DONGGUAN, China -- Frank Lin joined fellow Chinese furniture makers at a hotel here last summer to discuss some alarming news from America: U.S. furniture companies were asking Washington to investigate ?;illegal?; Chinese trade practices and restrict Chinese sales to the U.S. Among the petitioners was one of Mr. Lin's longtime customers, Virginia-based Hooker Furniture Corp.
Mr. Lin's dismay turned to confusion days later when he received an e-mail from Hooker's chief executive. Hooker looked forward to an ?;exciting future?; doing business with China, said the message, and wanted to ?;continue the extraordinary growth we have had in the last few years with Asian imports.?;
Indeed, thanks largely to the imports, Hooker has boomed. It closed a factory in North Carolina last summer but has boosted profits and dazzled investors with a stock that more than quadrupled in two years.
?;I just don't understand what they are doing. It makes no sense,?; Mr. Lin said after receiving the e-mail in August. On his desk lay designs sent from America. Lining the wall, newly crafted chairs stood ready for inspection by U.S. buyers. ?;If they don't import, they die. They need us. So why do they want to hurt us??; Mr. Lin wondered.
His bewilderment flows from a much bigger tension besetting U.S. economic relations with China -- and the economic forces that underpin America's global hegemony. China's rise both supports the American superpower and embodies some of its self-generated vulnerabilities.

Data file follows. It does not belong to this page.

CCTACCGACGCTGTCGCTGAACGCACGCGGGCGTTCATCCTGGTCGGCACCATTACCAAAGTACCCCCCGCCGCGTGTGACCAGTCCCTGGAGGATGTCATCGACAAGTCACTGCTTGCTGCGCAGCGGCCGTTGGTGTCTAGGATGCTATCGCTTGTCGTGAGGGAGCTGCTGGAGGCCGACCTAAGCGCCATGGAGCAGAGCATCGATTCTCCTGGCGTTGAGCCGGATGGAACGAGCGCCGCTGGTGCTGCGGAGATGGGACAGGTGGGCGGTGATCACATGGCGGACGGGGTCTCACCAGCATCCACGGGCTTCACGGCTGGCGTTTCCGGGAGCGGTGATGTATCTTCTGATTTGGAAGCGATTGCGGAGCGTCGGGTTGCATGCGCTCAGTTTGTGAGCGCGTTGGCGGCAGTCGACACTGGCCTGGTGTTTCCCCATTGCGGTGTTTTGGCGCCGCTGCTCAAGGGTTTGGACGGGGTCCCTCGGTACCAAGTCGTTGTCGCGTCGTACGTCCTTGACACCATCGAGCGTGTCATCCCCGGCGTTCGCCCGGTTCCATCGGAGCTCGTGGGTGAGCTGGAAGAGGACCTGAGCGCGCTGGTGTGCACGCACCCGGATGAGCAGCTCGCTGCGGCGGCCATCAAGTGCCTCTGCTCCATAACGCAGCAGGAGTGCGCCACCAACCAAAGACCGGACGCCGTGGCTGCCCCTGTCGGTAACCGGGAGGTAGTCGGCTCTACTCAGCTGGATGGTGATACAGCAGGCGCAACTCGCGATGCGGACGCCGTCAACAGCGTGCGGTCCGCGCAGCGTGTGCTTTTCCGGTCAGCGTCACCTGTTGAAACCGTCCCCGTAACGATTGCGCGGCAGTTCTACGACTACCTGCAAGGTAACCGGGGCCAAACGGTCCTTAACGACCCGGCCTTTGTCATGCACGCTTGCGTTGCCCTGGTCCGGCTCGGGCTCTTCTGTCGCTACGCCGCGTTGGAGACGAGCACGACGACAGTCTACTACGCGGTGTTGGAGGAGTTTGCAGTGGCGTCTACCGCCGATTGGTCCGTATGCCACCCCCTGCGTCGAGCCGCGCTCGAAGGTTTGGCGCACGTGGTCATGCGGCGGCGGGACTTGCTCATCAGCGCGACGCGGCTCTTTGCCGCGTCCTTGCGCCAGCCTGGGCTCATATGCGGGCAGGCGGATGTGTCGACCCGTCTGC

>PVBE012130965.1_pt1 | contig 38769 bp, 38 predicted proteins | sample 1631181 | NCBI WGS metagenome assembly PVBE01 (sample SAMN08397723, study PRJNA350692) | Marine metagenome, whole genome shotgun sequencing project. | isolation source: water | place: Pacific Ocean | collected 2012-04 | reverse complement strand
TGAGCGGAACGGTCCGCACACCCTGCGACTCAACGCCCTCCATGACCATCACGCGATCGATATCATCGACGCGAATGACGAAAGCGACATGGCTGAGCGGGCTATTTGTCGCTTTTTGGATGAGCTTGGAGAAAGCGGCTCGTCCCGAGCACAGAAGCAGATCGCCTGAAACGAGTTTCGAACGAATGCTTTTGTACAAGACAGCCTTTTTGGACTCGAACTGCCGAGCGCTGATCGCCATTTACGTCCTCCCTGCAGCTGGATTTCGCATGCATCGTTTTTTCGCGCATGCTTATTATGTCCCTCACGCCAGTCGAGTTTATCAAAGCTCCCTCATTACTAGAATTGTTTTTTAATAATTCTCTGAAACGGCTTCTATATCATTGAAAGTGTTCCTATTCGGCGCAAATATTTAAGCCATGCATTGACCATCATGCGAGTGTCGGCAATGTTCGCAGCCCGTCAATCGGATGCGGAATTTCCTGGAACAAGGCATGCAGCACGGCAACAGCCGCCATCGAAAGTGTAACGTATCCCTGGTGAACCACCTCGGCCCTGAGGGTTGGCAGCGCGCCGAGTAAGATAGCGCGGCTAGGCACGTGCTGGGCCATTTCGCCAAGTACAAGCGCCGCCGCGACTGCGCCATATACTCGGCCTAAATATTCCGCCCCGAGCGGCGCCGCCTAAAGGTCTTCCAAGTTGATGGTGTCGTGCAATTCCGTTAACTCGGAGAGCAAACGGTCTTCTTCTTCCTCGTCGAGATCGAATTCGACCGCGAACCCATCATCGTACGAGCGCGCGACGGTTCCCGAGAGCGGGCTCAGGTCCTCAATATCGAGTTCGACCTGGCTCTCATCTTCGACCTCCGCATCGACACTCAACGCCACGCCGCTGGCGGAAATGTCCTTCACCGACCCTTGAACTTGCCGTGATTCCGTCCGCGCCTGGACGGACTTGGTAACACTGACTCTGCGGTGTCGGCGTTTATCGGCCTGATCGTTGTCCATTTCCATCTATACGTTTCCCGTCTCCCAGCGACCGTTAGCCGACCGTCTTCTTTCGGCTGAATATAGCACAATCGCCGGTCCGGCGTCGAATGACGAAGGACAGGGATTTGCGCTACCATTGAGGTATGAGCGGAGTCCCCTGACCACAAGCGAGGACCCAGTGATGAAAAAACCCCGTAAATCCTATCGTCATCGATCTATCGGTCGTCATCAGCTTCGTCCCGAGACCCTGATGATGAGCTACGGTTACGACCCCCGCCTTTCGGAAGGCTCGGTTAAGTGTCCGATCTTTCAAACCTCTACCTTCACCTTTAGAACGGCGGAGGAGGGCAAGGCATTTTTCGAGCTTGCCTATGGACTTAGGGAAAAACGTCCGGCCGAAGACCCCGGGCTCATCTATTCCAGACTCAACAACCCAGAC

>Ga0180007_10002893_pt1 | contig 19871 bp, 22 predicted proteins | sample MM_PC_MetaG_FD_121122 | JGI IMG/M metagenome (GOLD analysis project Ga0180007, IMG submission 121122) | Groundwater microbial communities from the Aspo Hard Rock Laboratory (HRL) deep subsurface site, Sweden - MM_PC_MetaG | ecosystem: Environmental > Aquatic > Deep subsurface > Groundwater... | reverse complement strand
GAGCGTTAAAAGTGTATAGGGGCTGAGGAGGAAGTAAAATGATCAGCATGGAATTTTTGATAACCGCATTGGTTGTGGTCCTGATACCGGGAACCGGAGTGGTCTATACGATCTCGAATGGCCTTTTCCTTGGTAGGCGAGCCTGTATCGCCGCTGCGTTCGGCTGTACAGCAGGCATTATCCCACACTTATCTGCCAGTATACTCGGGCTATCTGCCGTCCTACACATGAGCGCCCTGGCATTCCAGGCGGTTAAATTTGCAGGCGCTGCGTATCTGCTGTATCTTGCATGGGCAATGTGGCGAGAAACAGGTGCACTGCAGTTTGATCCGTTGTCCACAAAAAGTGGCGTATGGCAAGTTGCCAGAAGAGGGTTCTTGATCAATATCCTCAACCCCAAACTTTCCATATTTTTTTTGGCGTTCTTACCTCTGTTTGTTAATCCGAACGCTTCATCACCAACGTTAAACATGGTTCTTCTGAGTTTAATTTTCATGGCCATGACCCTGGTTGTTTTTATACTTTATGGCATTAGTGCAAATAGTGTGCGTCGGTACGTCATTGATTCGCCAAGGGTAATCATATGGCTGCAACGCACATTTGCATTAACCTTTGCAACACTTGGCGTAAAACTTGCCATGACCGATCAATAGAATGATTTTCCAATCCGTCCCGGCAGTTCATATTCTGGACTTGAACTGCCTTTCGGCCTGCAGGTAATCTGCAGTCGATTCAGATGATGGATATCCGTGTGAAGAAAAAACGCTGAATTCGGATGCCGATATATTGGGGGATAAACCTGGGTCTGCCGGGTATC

One of Logitech's big sellers is a wireless mouse called Wanda, which sells to American consumers for around $40. Of this, Logitech takes about $8, while distributors and retailers take $15. A further $14 goes to suppliers that provide Wanda's parts: A Motorola Inc. plant in Malaysia makes the mouse's chips, and America's Agilent Technologies Inc. supplies the optical sensor. Even the solder comes from a U.S. company, Cookson Electronics, which has a factory in China's Yunnan province next to Vietnam.
Marketing is led from Fremont, Calif., where a staff of 450 earns far more than 4,000 Chinese employed in Suzhou. China's take from each mouse comes to a meager $3, which covers wages, power, transport and other overhead costs